-{% highlight ruby %}
-begin
- parser.parse(some_input)
-rescue Parslet::ParseFailed => error
- puts error, parser.root.error_tree
-end
-{% endhighlight %}
+<pre class="sh_ruby"><code title="exception handling">
+ parser = str('foo')
+ begin
+ parser.parse('bar')
+ rescue Parslet::ParseFailed => error
+ puts error.cause.ascii_tree
+ end
+</code></pre>
This should print something akin to:
-{% highlight text %}
-Parsing 1++2: Don't know what to do with ++2 at line 1 char 2.
-`- Unknown error in SUM / INTEGER
- |- Failed to match sequence (INTEGER OPERATOR EXPRESSION) at line 1 char 3.
- | `- Unknown error in [0-9]{1, } SPACE?
- | `- Expected at least 1 of \\s at line 1 char 2.
- | `- Failed to match \\s at line 1 char 3.
- `- Unknown error in [0-9]{1, } SPACE?
- `- Expected at least 1 of \\s at line 1 char 2.
- `- Failed to match \\s at line 1 char 3.
-{% endhighlight %}
+<pre class="output">
+Expected "foo", but got "bar" at line 1 char 1.
+</pre>
These error reports are probably the fastest way to know exactly where you
went wrong (or where your input is wrong, which is aequivalent).
@@ -108,10 +119,76 @@ went wrong (or where your input is wrong, which is aequivalent).
And since this is such a common idiom, we provide you with a shortcut: to
get the above, just:
-{% highlight ruby %}
+<pre class="sh_ruby"><code>
require 'parslet/convenience'
parser.parse_with_debug(input)
-{% endhighlight %}
+</code></pre>
+
+
+h3. Reporter engines
+
+Note that there is currently not one, but two error reporting engines! The
+default engine will report errors in a structure that looks exactly like the
+grammar structure:
+
+<pre class="sh_ruby"><code title="error reporter 1">
+ class P < Parslet::Parser
+ root(:body)
+ rule(:body) { elements }
+ rule(:elements) { (call | element).repeat(2) }
+ rule(:element) { str('bar') }
+ rule(:call) { str('baz') >> str('()') }
+ end
+
+ begin
+ P.new.parse('barbaz')
+ rescue Parslet::ParseFailed => error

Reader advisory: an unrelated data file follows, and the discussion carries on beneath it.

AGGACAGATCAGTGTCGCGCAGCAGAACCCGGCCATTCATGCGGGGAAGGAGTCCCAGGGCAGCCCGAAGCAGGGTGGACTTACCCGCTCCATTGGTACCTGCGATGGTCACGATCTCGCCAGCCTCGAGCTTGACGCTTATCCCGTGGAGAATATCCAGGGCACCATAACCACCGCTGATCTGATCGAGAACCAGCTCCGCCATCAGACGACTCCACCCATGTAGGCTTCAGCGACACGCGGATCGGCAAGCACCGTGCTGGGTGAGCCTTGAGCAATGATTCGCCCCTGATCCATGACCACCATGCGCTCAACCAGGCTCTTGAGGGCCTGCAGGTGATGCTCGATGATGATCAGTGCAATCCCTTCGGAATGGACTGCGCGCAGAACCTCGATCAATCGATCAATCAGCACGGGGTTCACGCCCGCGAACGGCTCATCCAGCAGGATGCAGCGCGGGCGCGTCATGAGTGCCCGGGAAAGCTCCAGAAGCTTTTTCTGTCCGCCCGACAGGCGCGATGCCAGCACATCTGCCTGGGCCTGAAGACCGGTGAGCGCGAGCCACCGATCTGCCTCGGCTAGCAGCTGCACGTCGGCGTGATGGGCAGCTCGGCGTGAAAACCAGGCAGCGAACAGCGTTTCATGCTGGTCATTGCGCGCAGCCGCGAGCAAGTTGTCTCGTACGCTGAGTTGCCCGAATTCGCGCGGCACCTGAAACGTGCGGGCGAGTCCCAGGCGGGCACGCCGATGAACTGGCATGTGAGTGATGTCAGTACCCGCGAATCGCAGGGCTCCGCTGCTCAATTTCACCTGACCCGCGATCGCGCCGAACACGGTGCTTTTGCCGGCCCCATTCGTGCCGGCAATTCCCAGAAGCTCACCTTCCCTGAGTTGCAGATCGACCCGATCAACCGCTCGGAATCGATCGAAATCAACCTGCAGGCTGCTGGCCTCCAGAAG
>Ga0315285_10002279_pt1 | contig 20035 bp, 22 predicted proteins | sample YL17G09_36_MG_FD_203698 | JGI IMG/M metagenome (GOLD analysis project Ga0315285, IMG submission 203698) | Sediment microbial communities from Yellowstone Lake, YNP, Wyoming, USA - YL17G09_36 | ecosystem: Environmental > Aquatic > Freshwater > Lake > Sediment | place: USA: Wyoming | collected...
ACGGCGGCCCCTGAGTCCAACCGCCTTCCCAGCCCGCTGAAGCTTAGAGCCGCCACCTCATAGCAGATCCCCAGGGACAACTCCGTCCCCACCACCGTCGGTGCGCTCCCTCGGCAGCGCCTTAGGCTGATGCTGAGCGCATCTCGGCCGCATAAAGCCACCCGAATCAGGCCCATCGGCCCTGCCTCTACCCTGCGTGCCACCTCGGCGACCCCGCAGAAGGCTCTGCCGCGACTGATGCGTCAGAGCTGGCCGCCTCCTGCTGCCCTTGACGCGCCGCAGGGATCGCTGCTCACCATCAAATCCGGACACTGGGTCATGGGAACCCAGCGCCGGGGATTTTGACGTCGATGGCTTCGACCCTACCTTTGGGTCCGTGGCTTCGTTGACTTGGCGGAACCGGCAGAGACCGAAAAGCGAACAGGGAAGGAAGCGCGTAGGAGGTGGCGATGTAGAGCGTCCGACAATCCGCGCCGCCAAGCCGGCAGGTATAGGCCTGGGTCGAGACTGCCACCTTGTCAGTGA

+ puts error.cause.ascii_tree
+ end
+</code></pre>
+
+Outputs:
+
+<pre class="output">
+Expected at least 2 of CALL / ELEMENT at line 1 char 1.
+`- Expected one of [CALL, ELEMENT] at line 1 char 4.
+ |- Failed to match sequence ('baz' '()') at line 1 char 7.
+ | `- Premature end of input at line 1 char 7.
+ `- Expected "bar", but got "baz" at line 1 char 4.
+</pre>
+
+Let's switch out the 'grammar structure' engine (called '<code>Tree</code>')
+with the 'deepest error position' engine:
+
+<pre class="sh_ruby"><code title="error reporter 2">
+ class P < Parslet::Parser
+ root(:body)
+ rule(:body) { elements }
+ rule(:elements) { (call | element).repeat(2) }
+ rule(:element) { str('bar') }
+ rule(:call) { str('baz') >> str('()') }
+ end
+
+ begin
+ P.new.parse('barbaz', reporter: Parslet::ErrorReporter::Deepest.new)
+ rescue Parslet::ParseFailed => error
+ puts error.cause.ascii_tree
+ end
+</code></pre>
+
+Outputs:
+
+<pre class="output">
+Expected at least 2 of CALL / ELEMENT at line 1 char 1.
+`- Expected one of [CALL, ELEMENT] at line 1 char 4.
+ |- Failed to match sequence ('baz' '()') at line 1 char 7.
+ | `- Premature end of input at line 1 char 7.
+ `- Premature end of input at line 1 char 7.
+</pre>
+
+The <code>'Deepest'</code> position engine will store errors that are the
+farthest into the input. In some examples, this produces more readable output
+for the end user.
h2. Line numbers from parser output
@@ -125,10 +202,10 @@ Parslet gives you slices (Parslet::Slice) of input as part of your tree. These
are essentially strings with line numbers. Here's how to print that error
message:
-{% highlight ruby %}
-# assume that type == "int"@0 - a piece from your parser output
-line, col = type.line_and_column
-puts "Sorry. Can't have #{type} at #{line}:#{col}!"
-{% endhighlight %}
+<pre class="sh_ruby"><code>
+ # assume that type == "int"@0 - a piece from your parser output
+ line, col = type.line_and_column
+ puts "Sorry. Can't have #{type} at #{line}:#{col}!"
+</code></pre>